About Lean

Origin of Lean: Lean principles stem from the manufacturing industry, specifically from the Toyota Production System (TPS) developed by Toyota in the 1950s. Toyota aimed to optimize production processes by minimizing waste, increasing efficiency, and improving overall value. The essence of lean is to deliver maximum value to customers while minimizing resources, time and effort.

In the context of software development and IT, lean principles have been adapted and applied to improve processes, reduce inefficiencies and deliver better results. Lean software development focuses on delivering high-quality software products through a set of principles that emphasize customer value, continuous improvement and waste reduction. In concrete terms, this can mean understanding customer needs and focusing development efforts on features and functionalities that directly contribute to customer satisfaction.

Lean identifies various forms of waste, such as overproduction, waiting times, unnecessary processes, defects, etc. In software development, waste can manifest itself as unnecessary features, excessive documentation, and inefficient workflows. By eliminating such waste, teams can streamline development and increase productivity.

Lean promotes the concept of continuous improvement, where teams regularly evaluate processes and practices to identify areas for improvement. In software development, this means iterative development, frequent feedback, and adapting to changing requirements to create better software products over time.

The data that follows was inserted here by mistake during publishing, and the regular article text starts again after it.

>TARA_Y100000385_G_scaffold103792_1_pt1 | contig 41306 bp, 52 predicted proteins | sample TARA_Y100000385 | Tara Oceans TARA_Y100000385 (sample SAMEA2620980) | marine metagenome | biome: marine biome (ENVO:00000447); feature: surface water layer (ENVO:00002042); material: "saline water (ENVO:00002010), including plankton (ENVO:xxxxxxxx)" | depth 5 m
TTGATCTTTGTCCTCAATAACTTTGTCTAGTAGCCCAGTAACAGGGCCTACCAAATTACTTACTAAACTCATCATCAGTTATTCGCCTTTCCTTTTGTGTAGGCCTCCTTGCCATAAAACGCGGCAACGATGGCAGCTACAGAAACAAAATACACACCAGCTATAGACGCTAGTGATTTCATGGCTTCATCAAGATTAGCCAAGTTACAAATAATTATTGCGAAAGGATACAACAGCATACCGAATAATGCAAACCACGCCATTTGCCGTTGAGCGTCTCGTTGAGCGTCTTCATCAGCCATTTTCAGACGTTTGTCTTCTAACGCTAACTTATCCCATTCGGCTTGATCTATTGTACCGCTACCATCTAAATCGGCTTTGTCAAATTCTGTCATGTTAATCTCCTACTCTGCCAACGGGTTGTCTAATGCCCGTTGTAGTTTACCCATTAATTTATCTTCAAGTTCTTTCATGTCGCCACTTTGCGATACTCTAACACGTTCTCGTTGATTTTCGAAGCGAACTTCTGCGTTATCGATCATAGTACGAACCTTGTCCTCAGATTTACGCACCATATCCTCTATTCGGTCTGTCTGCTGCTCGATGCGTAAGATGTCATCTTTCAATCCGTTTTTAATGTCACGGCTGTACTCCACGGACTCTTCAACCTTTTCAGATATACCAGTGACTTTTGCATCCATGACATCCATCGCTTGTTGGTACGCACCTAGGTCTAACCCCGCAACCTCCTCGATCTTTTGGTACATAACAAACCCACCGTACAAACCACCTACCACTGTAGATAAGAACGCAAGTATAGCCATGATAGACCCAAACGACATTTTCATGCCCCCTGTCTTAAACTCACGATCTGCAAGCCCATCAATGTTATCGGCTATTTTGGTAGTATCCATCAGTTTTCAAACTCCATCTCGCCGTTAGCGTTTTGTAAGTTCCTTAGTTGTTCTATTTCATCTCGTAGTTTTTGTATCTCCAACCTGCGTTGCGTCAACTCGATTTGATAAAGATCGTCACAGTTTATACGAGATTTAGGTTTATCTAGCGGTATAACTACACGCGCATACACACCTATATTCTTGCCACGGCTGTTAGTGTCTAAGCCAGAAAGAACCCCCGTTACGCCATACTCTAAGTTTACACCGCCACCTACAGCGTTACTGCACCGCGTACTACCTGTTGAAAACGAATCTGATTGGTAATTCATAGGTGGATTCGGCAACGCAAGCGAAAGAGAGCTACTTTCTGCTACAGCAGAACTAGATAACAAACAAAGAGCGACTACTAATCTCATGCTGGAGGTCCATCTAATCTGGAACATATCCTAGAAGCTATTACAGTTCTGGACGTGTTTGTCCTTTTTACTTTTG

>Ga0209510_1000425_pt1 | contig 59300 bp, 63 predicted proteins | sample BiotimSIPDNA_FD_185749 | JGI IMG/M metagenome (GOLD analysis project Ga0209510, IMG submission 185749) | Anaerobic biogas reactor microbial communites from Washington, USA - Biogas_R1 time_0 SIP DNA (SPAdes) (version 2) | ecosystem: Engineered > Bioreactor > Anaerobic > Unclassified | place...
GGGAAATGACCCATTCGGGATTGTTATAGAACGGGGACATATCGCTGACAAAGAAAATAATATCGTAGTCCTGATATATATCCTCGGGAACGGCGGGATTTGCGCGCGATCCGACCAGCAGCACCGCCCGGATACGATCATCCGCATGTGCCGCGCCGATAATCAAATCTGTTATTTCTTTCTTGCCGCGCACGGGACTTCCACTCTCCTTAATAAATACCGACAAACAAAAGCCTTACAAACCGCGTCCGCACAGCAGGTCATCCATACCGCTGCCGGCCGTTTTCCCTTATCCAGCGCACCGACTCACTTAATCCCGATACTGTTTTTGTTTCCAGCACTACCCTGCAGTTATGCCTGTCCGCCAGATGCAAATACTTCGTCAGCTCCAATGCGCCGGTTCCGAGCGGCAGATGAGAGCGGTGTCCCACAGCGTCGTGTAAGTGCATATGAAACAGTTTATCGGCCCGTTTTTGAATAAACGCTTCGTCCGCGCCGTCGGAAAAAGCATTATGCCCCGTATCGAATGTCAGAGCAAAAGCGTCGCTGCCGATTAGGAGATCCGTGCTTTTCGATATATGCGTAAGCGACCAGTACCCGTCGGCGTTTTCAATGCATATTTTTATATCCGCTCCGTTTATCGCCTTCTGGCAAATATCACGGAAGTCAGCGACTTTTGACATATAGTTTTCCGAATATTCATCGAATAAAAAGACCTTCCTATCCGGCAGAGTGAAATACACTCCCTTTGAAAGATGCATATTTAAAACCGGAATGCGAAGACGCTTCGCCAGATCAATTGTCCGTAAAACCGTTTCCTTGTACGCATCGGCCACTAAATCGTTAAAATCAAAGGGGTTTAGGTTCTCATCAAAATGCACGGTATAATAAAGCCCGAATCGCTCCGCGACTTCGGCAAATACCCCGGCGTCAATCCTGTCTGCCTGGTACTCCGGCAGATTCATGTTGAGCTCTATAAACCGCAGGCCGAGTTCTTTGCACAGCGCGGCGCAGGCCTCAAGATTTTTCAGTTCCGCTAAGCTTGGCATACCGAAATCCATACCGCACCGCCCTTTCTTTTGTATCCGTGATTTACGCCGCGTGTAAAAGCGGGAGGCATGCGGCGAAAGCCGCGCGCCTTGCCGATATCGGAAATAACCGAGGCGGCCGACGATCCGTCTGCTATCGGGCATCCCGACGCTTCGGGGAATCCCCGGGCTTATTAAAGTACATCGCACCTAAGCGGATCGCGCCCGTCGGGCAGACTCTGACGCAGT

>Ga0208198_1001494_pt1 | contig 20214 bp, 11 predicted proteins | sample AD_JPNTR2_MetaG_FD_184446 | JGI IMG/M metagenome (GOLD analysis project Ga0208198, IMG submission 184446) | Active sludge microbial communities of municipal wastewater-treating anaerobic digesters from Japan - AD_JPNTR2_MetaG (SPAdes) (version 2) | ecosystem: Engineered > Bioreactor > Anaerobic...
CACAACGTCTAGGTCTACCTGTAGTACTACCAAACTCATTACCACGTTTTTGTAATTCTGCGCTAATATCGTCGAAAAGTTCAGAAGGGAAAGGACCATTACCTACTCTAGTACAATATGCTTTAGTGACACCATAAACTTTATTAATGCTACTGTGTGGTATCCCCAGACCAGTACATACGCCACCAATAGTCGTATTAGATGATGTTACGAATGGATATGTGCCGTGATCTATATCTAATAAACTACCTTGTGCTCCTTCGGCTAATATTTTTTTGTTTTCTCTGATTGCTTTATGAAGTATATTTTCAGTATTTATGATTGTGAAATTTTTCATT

Lean encourages empowered and cross-functional teams. It involves individuals with different skills (developers, testers, designers) working together to deliver complete and high-quality features.

Lean emphasizes a pull-based system, where work is initiated based on actual demand. In practice, this means developing features when they are really needed, reducing unnecessary work and potential rework.

Lean encourages the delivery of smaller, incremental improvements rather than large, complex solutions all at once. This approach leads to faster releases, faster feedback loops and easier adaptation to changing requirements.

Lean places great emphasis on respecting people's skills, input and well-being, fostering a culture of collaboration, open communication and continuous learning.